Next there was a legendary land of Tālava- Latgalian ruled by Tālivaldis and his sons. According to historian E. Mugurēvičš Tālava was located in the district of Trikāta. Chronicle of Henry describes that Talvavians were either Pagans or Orthodox Christians.  The residence of Tālivaldis is called Beverīna according to Chronicler Henry (de Beverin). The name of the castle was mentioned 16 times in the Chronicle, but newer given clear location of it. It was probably in the district of Trikāta because it is stated that in  1208 Estonians attacked and sieged the Beverina castle located at Trikāta district. The citation to find Beverina castle is such: “Estonians retreated from the castle of Cesis, crossed Gauja and took an night rest by the lake which is located near the road of Beverina, but brothers of Cesis [the Crusaders] and Kaupo with Livonians and Latgalians chased them at morning and halted at the same lake to take breakfast and send the scouts and guards forward, some of then returned and informed that Estonians was running away across Imera”.  The Cesis is located at the left bank of Gauja than this means that Beverina road and the castle must be located at the right side of the river Gauja.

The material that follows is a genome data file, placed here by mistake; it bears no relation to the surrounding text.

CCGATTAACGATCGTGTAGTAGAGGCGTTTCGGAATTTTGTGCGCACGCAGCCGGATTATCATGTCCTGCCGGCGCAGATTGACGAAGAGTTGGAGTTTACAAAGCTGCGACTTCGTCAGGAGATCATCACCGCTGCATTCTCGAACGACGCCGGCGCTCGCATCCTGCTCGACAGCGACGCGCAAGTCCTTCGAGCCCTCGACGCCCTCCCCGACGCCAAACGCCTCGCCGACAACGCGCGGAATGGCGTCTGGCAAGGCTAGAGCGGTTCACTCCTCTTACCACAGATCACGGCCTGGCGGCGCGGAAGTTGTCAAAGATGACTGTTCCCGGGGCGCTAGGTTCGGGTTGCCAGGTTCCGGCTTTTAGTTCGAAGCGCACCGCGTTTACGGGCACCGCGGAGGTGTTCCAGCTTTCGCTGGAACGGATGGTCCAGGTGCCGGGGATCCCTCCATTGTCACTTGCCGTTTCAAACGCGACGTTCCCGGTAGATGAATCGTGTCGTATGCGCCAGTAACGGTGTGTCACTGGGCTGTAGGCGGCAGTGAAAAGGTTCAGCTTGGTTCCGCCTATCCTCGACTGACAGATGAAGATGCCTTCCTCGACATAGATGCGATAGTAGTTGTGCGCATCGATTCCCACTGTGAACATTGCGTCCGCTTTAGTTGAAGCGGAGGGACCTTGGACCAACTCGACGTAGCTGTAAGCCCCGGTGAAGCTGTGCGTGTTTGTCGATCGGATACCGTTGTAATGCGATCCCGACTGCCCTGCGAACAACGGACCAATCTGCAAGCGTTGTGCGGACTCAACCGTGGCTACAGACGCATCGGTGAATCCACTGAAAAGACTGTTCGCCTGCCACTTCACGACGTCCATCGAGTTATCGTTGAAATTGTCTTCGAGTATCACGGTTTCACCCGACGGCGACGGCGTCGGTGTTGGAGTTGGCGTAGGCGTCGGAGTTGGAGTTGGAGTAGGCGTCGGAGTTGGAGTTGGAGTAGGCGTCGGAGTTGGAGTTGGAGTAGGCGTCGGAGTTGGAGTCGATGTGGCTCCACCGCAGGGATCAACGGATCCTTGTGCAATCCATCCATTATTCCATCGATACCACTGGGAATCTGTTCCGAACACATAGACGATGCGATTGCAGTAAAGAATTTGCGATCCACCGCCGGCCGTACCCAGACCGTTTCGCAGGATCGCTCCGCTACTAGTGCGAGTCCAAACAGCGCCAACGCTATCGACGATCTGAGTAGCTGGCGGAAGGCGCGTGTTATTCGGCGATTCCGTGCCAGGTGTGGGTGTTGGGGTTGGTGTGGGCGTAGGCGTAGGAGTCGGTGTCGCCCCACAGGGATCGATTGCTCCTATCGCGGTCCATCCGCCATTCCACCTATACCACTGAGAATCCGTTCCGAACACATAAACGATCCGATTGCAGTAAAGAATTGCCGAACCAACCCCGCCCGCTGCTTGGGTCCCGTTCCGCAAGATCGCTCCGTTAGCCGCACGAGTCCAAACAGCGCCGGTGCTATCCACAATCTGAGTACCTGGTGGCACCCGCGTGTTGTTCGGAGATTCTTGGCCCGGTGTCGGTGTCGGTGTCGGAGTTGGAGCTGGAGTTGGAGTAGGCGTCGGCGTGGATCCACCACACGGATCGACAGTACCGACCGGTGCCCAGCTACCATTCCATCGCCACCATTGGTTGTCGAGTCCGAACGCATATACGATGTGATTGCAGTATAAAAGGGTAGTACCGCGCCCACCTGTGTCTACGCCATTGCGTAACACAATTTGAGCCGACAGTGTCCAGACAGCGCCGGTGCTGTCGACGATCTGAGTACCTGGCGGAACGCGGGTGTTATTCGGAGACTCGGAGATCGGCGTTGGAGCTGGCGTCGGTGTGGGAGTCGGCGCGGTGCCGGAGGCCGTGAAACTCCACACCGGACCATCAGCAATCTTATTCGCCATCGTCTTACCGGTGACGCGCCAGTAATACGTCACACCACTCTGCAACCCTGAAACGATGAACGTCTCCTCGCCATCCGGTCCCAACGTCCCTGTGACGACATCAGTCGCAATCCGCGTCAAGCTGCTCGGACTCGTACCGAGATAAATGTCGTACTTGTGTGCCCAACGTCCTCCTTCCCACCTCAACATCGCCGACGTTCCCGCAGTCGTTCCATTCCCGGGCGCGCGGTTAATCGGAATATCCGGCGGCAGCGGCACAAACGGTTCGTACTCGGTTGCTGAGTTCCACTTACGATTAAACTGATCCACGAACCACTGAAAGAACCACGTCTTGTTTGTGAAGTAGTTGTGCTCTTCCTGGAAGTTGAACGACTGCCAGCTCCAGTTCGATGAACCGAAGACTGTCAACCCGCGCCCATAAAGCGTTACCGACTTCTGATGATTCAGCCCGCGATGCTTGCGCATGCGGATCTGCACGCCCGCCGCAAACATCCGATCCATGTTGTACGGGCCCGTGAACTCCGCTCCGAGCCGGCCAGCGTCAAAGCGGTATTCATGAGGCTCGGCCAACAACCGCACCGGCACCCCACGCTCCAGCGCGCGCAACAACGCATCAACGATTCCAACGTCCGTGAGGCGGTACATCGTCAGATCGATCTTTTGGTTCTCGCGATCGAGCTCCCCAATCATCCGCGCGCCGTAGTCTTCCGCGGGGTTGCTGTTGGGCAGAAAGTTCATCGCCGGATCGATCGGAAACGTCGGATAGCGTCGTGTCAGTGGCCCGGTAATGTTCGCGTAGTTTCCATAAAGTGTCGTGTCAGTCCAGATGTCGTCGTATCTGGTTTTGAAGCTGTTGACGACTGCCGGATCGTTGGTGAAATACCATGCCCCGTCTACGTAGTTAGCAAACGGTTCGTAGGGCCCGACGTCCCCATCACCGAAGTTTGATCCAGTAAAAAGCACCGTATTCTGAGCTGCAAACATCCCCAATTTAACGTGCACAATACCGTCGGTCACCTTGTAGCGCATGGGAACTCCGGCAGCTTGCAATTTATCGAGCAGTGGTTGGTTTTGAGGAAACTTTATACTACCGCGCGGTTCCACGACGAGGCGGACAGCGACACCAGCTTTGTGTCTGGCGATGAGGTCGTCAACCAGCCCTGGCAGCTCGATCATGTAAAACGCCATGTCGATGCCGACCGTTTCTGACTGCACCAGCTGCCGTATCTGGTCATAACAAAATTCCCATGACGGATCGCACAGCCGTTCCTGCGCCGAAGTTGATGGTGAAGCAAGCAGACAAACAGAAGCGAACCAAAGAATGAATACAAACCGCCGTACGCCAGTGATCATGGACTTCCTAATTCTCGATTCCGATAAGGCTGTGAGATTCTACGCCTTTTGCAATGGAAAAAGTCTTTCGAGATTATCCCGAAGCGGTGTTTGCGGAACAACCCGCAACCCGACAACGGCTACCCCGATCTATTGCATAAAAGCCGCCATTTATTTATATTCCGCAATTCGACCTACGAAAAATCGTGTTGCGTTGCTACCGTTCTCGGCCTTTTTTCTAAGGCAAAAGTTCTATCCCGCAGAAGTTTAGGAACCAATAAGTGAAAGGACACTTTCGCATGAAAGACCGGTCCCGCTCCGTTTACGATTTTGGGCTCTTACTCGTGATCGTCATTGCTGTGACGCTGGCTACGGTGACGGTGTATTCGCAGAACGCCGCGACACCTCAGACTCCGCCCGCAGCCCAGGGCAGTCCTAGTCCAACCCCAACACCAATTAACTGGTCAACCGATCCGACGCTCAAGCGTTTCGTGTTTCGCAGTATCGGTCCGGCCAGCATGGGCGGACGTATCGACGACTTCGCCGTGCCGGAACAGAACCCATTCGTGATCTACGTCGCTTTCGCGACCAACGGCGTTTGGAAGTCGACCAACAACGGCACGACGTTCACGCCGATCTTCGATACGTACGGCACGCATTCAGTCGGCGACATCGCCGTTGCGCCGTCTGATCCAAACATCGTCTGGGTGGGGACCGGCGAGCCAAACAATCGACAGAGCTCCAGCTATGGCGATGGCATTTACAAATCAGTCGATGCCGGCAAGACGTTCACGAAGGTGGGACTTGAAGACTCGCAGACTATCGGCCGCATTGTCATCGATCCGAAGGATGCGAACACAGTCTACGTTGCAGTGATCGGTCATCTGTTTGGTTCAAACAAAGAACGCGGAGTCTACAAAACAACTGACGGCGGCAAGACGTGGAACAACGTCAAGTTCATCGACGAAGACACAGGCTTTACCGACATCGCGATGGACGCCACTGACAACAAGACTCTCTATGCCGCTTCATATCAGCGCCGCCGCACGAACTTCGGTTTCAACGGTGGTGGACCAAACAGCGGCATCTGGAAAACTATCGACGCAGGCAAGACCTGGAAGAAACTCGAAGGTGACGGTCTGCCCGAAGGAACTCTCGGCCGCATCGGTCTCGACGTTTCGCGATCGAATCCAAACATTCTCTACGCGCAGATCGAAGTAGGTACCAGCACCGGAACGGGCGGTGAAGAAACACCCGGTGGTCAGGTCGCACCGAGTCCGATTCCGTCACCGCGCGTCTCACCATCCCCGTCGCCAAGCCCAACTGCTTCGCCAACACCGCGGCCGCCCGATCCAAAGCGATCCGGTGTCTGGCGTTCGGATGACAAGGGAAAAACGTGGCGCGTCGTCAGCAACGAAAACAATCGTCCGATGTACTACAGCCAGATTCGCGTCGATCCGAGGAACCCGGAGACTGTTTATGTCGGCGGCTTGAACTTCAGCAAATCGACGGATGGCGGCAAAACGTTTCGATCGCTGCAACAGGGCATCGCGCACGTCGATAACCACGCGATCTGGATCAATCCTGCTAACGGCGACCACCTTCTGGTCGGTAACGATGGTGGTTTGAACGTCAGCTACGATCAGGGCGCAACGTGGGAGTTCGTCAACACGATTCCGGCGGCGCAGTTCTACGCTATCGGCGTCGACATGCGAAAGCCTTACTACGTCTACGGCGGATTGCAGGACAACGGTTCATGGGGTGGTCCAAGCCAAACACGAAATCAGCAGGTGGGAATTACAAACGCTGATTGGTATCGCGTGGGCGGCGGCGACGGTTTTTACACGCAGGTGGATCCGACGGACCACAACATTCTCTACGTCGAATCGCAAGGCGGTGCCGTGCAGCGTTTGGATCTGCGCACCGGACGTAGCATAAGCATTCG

What was the lake where Estonians took night rest and the Crusaders took breakfast? And where the road of Beverina was leading? The two largest lakes at this location is lake of Vaidava and Burtnieks. Near lake Vaidava there are two known foothills- the hill of Vaidava and Cimpēnu hill. The Beverina could be located on those hills, but they never were researched by archaeologists to give a clear answer. In a recent publication done by historian Andrejs Lucāns the both hills are not considered as sites of Beverina. Chronicle states that Tālivaldis was baptized into Christianity. And the Chronicler Henry who was a priest, took his part of holy duty at Imera, therefore he mentions Beverina so many times. He praises Tālivaldis for his baptizing and tells how Tālivaldis died: “the Estonians baked Tālivaldis like fish until he passed out and died”. The Estonians killed him at the castle of Trikāta, when he was an old man. In his older years he no longer spent days in castle of Beverina, but with his sons at Trikāta. The historian Indriķis Šterns states that Beverina was not a large castle with large walls. It was only because the Chronicler Henry whose church at Rubene was so close to Beverina, the castle became so important.